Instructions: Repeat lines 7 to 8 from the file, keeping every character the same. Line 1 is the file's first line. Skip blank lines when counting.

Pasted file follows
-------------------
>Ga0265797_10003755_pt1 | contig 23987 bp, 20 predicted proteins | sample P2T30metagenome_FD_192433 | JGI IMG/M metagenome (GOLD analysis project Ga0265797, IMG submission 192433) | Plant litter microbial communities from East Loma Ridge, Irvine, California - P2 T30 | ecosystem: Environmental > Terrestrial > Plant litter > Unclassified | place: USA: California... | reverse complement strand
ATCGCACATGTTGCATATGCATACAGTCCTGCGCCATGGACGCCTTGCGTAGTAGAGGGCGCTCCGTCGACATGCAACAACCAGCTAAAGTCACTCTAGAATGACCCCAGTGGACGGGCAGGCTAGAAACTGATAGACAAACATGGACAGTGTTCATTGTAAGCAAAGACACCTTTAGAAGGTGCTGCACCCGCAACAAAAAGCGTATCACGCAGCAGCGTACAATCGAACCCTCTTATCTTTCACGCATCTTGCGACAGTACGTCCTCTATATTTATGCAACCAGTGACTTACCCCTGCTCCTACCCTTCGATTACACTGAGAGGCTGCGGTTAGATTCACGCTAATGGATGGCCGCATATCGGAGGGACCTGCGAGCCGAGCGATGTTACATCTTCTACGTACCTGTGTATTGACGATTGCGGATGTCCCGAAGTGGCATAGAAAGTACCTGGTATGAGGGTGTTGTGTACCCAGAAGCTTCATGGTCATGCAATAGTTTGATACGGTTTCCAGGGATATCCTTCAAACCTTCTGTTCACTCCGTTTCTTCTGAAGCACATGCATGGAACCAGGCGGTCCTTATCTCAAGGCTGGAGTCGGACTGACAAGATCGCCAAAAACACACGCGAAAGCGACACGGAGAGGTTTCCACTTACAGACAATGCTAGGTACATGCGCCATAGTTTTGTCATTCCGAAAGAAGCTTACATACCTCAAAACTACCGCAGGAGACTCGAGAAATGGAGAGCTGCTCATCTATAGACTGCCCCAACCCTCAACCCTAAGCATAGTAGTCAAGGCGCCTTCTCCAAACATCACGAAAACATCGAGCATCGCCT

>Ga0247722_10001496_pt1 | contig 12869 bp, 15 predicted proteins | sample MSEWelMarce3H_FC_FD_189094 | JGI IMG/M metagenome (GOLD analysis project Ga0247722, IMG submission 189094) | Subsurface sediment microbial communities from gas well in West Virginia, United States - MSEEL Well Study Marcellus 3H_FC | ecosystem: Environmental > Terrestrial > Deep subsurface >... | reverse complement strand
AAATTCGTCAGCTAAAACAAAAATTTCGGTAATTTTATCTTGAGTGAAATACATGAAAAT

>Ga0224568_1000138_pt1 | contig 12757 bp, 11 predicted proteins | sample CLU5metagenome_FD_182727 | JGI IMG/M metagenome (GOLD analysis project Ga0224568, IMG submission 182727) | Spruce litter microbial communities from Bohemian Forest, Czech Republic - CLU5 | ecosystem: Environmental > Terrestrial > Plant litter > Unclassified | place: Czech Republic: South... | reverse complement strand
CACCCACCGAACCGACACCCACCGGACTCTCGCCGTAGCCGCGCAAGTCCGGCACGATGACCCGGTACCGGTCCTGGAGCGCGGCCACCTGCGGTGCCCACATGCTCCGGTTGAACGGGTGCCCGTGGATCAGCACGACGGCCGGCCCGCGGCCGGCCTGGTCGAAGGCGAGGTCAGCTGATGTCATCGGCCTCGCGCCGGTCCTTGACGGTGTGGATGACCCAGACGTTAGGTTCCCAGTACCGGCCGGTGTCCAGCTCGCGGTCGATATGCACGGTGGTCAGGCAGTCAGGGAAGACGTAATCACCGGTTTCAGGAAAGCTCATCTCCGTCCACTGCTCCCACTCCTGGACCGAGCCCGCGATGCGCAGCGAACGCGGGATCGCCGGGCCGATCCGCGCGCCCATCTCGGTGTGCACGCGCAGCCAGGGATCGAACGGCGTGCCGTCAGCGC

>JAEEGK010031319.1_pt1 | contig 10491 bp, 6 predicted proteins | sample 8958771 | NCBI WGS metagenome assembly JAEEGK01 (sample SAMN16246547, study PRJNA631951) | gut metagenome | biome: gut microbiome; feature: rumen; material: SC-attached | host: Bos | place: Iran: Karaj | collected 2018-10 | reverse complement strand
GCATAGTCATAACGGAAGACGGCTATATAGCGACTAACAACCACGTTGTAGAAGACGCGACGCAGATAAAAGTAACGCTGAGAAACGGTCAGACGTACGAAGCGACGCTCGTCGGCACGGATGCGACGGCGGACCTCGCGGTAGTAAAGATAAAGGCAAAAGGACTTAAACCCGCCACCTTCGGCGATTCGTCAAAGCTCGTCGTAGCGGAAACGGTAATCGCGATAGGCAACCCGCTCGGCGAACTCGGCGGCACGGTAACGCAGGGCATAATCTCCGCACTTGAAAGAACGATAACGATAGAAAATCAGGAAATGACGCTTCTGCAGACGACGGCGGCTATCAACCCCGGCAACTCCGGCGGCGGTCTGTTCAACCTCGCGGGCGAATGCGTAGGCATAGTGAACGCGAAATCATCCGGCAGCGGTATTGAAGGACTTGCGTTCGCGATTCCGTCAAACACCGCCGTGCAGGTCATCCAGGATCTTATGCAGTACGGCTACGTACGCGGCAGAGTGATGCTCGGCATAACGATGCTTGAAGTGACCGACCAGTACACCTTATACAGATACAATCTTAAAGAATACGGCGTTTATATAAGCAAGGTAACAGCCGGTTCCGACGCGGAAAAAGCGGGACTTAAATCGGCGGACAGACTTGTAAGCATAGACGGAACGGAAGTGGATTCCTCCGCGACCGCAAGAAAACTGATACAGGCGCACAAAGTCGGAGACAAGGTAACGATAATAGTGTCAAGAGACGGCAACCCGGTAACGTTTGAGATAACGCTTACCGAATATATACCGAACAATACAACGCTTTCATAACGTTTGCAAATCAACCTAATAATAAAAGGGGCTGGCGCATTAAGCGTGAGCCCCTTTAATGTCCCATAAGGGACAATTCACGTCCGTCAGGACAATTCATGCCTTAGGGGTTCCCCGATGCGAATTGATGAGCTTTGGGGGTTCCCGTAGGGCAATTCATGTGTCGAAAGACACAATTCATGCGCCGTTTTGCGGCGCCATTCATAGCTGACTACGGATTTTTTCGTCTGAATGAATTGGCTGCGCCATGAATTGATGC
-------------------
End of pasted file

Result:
>JAEEGK010031319.1_pt1 | contig 10491 bp, 6 predicted proteins | sample 8958771 | NCBI WGS metagenome assembly JAEEGK01 (sample SAMN16246547, study PRJNA631951) | gut metagenome | biome: gut microbiome; feature: rumen; material: SC-attached | host: Bos | place: Iran: Karaj | collected 2018-10 | reverse complement strand
GCATAGTCATAACGGAAGACGGCTATATAGCGACTAACAACCACGTTGTAGAAGACGCGACGCAGATAAAAGTAACGCTGAGAAACGGTCAGACGTACGAAGCGACGCTCGTCGGCACGGATGCGACGGCGGACCTCGCGGTAGTAAAGATAAAGGCAAAAGGACTTAAACCCGCCACCTTCGGCGATTCGTCAAAGCTCGTCGTAGCGGAAACGGTAATCGCGATAGGCAACCCGCTCGGCGAACTCGGCGGCACGGTAACGCAGGGCATAATCTCCGCACTTGAAAGAACGATAACGATAGAAAATCAGGAAATGACGCTTCTGCAGACGACGGCGGCTATCAACCCCGGCAACTCCGGCGGCGGTCTGTTCAACCTCGCGGGCGAATGCGTAGGCATAGTGAACGCGAAATCATCCGGCAGCGGTATTGAAGGACTTGCGTTCGCGATTCCGTCAAACACCGCCGTGCAGGTCATCCAGGATCTTATGCAGTACGGCTACGTACGCGGCAGAGTGATGCTCGGCATAACGATGCTTGAAGTGACCGACCAGTACACCTTATACAGATACAATCTTAAAGAATACGGCGTTTATATAAGCAAGGTAACAGCCGGTTCCGACGCGGAAAAAGCGGGACTTAAATCGGCGGACAGACTTGTAAGCATAGACGGAACGGAAGTGGATTCCTCCGCGACCGCAAGAAAACTGATACAGGCGCACAAAGTCGGAGACAAGGTAACGATAATAGTGTCAAGAGACGGCAACCCGGTAACGTTTGAGATAACGCTTACCGAATATATACCGAACAATACAACGCTTTCATAACGTTTGCAAATCAACCTAATAATAAAAGGGGCTGGCGCATTAAGCGTGAGCCCCTTTAATGTCCCATAAGGGACAATTCACGTCCGTCAGGACAATTCATGCCTTAGGGGTTCCCCGATGCGAATTGATGAGCTTTGGGGGTTCCCGTAGGGCAATTCATGTGTCGAAAGACACAATTCATGCGCCGTTTTGCGGCGCCATTCATAGCTGACTACGGATTTTTTCGTCTGAATGAATTGGCTGCGCCATGAATTGATGC